To forgive is to set a prisoner free and discover that the prisoner was you. – Lewis B. Smedes
If God’s forgiveness is enough for you, how do you explain self-condemnation and lack of self-forgiveness, considering the grace of God?
When we see articles or books on the topic of forgiveness, we expect them to be about how to forgive someone else. Most of us realize the failure to forgive another person can become poison to our souls. But what might happen if we refuse to forgive ourselves?
There is a scene that replays in my mind when I think of self-forgiveness. To set the stage I will tell you I married a man who was charming and ‘spiritual’ and treated me with kindness during our courtship. Traits I had longed for in my previous marriage. He proclaimed his love for me, and I became convinced he was sincere.
It wasn’t true, in less than a year I learned that he was a fraud, a manipulator and a scam artist. By this time, I was emotionally drained and financially devastated.
— Revelation —
With God’s help and direction, I was able to summon enough energy and focus to go forward with my life. When things settled down, I reflected on what had happened and why I was drawn to this man. It became clear to me that red flags had been waving prior to our marriage. It was also obvious that I had ignored these cautions and looked only at what I wanted to see.
Because I had disregarded warning signs that God had clearly provided, responsibility for my plight fell largely to me. I was crushed by the realization. My mantra of ‘how could he have done this to me?’, became one of ‘how could I have been so blind?’.
Immediately I asked God to forgive me for ignoring Him. Soon after, I forgave this man who purposed to deceive me, although he didn’t seek my forgiveness, and I never saw him again.
— There was Something Left Undone —
There remained a sense of unease in my soul, a restlessness I couldn’t seem to shake. I turned to the Lord and asked His forgiveness again, and then pleaded with Him and begged Him to forgive me. I see myself, on several occasions, lying face down on the floor in my living room, crying out to God.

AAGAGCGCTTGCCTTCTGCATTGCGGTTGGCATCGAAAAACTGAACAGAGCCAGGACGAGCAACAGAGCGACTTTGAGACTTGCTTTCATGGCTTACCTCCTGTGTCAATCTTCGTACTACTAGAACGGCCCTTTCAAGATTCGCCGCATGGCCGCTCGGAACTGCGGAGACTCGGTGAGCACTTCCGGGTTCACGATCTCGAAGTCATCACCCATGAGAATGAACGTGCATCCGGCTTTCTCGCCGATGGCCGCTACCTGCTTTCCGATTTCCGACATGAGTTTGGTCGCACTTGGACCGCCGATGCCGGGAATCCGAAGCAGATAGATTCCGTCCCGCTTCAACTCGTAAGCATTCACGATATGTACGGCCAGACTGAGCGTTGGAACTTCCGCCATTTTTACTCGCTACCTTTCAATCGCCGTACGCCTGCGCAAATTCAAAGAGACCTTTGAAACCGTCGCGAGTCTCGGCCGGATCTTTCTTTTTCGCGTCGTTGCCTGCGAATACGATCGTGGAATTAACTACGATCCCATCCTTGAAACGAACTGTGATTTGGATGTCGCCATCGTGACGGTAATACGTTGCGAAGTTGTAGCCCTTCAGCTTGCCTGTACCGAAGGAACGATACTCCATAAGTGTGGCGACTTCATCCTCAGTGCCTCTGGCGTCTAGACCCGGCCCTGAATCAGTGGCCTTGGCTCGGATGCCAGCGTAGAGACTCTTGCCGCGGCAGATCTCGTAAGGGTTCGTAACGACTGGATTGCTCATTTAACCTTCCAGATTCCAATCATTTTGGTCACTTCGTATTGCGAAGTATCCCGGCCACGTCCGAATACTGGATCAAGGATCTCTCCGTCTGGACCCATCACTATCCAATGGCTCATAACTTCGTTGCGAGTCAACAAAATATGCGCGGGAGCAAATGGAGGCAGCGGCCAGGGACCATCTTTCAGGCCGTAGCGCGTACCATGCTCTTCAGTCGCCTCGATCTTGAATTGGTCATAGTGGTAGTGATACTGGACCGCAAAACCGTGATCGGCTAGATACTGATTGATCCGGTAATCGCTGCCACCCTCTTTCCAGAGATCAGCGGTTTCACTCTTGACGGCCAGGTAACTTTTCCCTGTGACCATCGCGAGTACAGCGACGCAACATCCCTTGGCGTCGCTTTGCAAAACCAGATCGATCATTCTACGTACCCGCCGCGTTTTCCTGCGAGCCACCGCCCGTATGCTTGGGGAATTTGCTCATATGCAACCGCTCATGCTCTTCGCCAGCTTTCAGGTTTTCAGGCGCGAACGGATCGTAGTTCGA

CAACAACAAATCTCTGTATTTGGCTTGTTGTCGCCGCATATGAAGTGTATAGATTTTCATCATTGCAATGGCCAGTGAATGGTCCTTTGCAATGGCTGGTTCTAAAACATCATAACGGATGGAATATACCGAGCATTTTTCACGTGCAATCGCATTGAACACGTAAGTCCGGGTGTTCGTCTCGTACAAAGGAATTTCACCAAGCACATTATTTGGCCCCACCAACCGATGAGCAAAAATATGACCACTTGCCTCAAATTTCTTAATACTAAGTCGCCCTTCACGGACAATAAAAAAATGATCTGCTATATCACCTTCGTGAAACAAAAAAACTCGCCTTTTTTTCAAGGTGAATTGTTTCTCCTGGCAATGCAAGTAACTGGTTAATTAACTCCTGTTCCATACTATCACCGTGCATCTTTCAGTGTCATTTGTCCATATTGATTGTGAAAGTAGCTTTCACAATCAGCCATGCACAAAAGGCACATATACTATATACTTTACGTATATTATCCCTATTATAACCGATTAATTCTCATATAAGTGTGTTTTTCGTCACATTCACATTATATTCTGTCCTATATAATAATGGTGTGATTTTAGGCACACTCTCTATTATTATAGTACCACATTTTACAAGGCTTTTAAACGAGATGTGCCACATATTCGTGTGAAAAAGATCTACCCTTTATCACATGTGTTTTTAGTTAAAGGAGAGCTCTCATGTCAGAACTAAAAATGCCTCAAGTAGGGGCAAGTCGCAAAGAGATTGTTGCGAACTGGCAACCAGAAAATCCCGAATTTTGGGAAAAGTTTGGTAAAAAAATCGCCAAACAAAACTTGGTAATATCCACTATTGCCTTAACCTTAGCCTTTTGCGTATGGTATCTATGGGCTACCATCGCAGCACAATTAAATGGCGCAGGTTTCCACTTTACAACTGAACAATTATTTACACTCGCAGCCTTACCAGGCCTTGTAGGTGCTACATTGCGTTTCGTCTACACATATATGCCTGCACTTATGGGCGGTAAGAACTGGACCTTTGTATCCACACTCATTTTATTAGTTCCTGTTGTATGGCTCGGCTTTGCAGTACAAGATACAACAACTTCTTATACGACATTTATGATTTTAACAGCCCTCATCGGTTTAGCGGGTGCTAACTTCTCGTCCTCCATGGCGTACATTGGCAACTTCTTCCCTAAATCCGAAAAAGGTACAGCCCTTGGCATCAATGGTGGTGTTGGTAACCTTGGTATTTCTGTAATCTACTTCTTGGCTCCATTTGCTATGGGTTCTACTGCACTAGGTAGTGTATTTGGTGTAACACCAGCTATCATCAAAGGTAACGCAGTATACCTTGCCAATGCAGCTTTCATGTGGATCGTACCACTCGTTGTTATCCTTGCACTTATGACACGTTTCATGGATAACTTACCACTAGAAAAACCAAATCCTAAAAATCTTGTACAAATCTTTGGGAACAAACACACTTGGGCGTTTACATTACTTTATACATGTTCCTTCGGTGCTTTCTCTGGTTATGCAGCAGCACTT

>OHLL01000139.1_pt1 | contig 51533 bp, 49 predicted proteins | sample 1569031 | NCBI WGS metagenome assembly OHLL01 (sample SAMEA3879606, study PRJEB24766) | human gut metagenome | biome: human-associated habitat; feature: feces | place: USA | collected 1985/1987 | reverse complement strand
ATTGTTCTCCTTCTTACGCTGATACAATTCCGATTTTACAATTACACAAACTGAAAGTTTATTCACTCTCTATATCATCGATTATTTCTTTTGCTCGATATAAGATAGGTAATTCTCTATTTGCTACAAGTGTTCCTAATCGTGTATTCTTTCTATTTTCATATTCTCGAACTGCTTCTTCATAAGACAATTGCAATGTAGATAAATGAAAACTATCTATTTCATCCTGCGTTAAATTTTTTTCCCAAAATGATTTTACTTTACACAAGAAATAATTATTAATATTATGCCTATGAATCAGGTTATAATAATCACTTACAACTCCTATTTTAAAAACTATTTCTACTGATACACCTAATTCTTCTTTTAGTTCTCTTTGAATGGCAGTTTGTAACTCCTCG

“Please, please God, I know I am undeserving – but please… forgive me.”
He already had, the first time I asked – and my slate had been wiped clean as He promised.
If we confess our sins, He is faithful and righteous to forgive us our sins and to cleanse us from all unrighteousness. I John 1:9 NASB
Why did I still feel the desperate need for forgiveness? Years went by before I understood – I’d failed to forgive myself. To my way of thinking, I didn’t deserve my own forgiveness. Thoughts like these replayed in my mind: “How could you have been so stupid?” “You ignored God and caused grief for your children.” “You are despicable.” “You deserved what happened.”
— Grace —
Refusal to forgive myself was dishonoring to God. I wasn’t conscious of this fact or that my refusal was a form of disbelief and lack of trust. It was also toxic, my self-condemnation fed into my underlying belief that I was unworthy. And this mindset, deeply ingrained over decades, continued to pave a path to more unfortunate choices.
It took a long time for me to truly forgive myself and the cost was great. But the years of delay did not diminish God’s unfailing love for me.
At a point of deep despair in my life, I asked God’s forgiveness for my disbelief and lack of trust and forgave myself at last for several grievous decisions. It was one of the most liberating experiences of my life. A deep peace filled my soul, and a renewed mindset replaced destructive thoughts. Praise God.
Search me, O God, and know my heart; try me and know my anxious thoughts, and see if there be any hurtful way in me, and lead me in the way everlasting. Amen Psalm 139:23
Is God’s forgiveness enough for you? Is there something you haven’t forgiven yourself for that plagues your mind?
Be encouraged to allow the light of God’s forgiveness to infuse your own. Afford yourself the love and grace and mercy of God.
Be free and be blessed,